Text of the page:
Images of workplace pollution and waste usually focus on heavy industry but ignore the sizeable contribution to the problem made by life science and labs, says Julien Tremblin. Yet sustainability audits can reveal bonuses, not least with regard to ‘hazardous’ waste.
The laboratory sector has made great progress when it comes to sustainability. The United Nations’ Race To Zero, which rallies organisations to collaborate in the shift to a decarbonised economy, has seen big commitments across multiple sectors, including almost half of the biotech and pharmaceutical industry. Similar initiatives have shown a real appetite for sustainable practices. However, one area where the industry falls short is recyclability.
Awareness of plastic pollution and the waste crisis has largely been driven by consumers green lab as a result of awareness campaigns like David Attenborough’s Blue Planet 2, or crises like Covid which have highlighted our dependence on single-use plastics and the impact they have on our planet. The focus of the criticism and resulting legislation has so far been aimed at industries like fast-moving consumer goods (FMCGs), while the life sciences industry and laboratories have largely been exempt.
This is in part because of the vital work they conduct, from food safety to clinical applications (medical waste, for instance, is exempt from the European Commission’s 2030 recyclability targets until at least 2034 ), but also due to a lack of awareness around just how much waste labs produce. A 2015 statistic from the University of Exeter’s bioscience department estimated that biologically-oriented research institutions alone could generate 5.5 million tonnes of plastic waste each year. So what are the obstacles preventing labs from embracing the circular economy? And what can be done to improve recyclability in the industry?
Usually, the greatest challenge to an industry looking to adopt more sustainable waste practices is cost. While almost everything is technically recyclable, councils and municipalities only recycle items when the end recycled product is worth more than the recycling process costs. Where products are composed of multiple materials, it makes separating and processing them significantly more complicated and expensive. Things like face masks and pipette tips, for example, are made from several materials to provide adequate protection or to give them specific physical properties, rendering them unrecyclable by local authorities and expensive to dispose of.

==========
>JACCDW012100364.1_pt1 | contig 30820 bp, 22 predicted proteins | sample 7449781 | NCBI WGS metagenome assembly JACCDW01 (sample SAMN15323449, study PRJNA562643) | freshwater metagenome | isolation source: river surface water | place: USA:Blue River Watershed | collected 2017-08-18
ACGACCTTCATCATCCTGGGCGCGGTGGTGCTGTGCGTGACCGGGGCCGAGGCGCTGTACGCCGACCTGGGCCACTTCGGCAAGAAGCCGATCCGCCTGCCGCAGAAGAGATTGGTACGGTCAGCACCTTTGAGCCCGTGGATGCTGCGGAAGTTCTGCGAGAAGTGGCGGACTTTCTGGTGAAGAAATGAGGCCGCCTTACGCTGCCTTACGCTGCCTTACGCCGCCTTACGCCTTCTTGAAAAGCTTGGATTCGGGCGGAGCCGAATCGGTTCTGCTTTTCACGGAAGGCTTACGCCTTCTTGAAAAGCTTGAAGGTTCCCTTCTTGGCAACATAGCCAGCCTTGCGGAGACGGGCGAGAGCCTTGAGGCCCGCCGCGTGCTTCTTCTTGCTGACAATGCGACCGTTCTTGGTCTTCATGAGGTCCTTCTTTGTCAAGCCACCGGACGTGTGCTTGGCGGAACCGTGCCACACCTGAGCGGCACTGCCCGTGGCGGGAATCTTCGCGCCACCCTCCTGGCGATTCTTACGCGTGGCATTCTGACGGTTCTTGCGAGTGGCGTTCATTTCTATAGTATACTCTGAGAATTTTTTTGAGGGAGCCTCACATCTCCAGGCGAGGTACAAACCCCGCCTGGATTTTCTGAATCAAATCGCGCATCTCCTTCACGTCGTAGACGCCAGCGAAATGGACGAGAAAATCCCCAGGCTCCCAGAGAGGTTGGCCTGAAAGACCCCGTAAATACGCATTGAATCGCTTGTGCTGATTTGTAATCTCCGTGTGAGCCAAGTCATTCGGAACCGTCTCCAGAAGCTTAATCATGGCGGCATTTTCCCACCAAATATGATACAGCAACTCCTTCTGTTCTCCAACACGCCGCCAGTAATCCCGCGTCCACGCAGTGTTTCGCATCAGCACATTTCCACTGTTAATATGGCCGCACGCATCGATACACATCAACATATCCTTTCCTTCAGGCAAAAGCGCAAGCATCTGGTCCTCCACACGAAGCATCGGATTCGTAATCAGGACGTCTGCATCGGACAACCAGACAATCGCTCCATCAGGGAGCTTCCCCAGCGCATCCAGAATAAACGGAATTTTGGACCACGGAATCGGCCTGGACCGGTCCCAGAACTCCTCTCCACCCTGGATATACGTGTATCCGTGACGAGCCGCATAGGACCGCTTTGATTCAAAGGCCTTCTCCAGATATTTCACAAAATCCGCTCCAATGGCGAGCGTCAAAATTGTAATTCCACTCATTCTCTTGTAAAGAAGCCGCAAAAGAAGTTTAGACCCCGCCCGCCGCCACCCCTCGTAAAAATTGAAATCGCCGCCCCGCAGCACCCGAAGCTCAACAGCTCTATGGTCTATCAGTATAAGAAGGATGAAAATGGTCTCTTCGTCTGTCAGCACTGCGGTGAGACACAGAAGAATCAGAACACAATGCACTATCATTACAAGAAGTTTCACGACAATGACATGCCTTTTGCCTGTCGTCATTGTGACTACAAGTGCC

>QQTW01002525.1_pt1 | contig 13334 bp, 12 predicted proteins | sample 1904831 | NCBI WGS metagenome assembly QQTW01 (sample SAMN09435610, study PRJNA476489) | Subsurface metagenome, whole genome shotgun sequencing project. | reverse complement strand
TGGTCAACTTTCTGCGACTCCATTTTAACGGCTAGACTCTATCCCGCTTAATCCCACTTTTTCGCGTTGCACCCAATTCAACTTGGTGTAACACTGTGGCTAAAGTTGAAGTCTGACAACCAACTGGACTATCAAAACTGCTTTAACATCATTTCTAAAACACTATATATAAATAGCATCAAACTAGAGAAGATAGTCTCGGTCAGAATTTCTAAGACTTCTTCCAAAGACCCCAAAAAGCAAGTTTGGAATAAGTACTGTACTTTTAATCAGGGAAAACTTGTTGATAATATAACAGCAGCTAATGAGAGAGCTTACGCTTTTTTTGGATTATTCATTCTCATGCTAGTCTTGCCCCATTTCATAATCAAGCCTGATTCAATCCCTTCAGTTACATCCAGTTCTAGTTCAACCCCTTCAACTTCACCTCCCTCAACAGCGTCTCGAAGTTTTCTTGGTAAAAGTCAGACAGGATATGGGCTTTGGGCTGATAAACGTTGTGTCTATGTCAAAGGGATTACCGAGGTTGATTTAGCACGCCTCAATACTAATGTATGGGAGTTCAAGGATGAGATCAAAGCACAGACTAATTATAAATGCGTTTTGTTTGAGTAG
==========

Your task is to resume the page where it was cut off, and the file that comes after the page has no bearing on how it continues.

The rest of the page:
Another hurdle, unique to laboratory waste, is the strict regulations around its disposal. Biological contamination, chemical hazards or security and safety reasons can all result in lab waste needing to be inciner ated in order to meet safety standards and comply with regulations. The risk of being penalised for incorrectly disposing of materials, as well as the simplicity of having one process for disposing of waste, results in a conservative attitude towards waste management.
A 2015 statistic from the University of Exeter’s bioscience department estimated that biologically-oriented research institutions alone could generate 5.5 million tonnes of plastic waste each year
Often waste is unnecessarily labelled as ‘hazardous’ out of convenience and is disposed of unsustainably when a recycling solution may actually be available. In fact, many projects we run have shown that the vast majority of waste generated in life sciences doesn’t need to be incinerated. This allows us to already recycle millions of items such as non-hazardous protective equipment or rigid lab plastics and other waste streams.
To really drive change, labs should be prioritising materials that are already widely recyclable or reusable. Where this isn’t possible, they should find out what solutions are out there. Auditing lab waste to work out what qualifies as hazardous and what can actually be recycled, or even reused, is a good place to start. While it is unlikely that cheap, municipal recycling services for all single-use lab waste will be available in the foreseeable future, there are private solutions available right now.
It’s also worth putting pressure on manufacturers and legislators. As customers, labs have a great deal of power when it comes to demanding better from their suppliers. Eliminating superfluous packaging and designing with sustainability in mind should be top of a supplier’s priorities and favouring green alternatives in procurement will only encourage manufacturers to adopt them. Legislation around lab waste is also outdated, and even the definitions of what constitutes hazardous waste can be open to interpretation. Encouraging legislators to do a thorough reevaluation of the largest waste streams could greatly boost recycling rates in the sector.
We’ve all heard the statistics that 350 million tonnes of plastic is produced each year, and by 2050 there will be more pieces of plastic in the world’s seas than fish. Faced with this stark reality, laboratories may benefit from less public pressure to act, but they also have a duty to implement circularity. It won’t be long before attention turns away from the likes of consumer good companies and towards other sectors and we’re already seeing ambitious initiatives from labs looking to improve their practices. By making the transition now and implementing recycling targets, they can be future proofing their activities, get ahead of legislators and demonstrate to their clients and partners that they are willing to be part of the solution.
Julien Tremblin is General Manager, TerraCycle Europe, specialising in the collection and repurposing of otherwise nonrecyclable postconsumer and post-industrial waste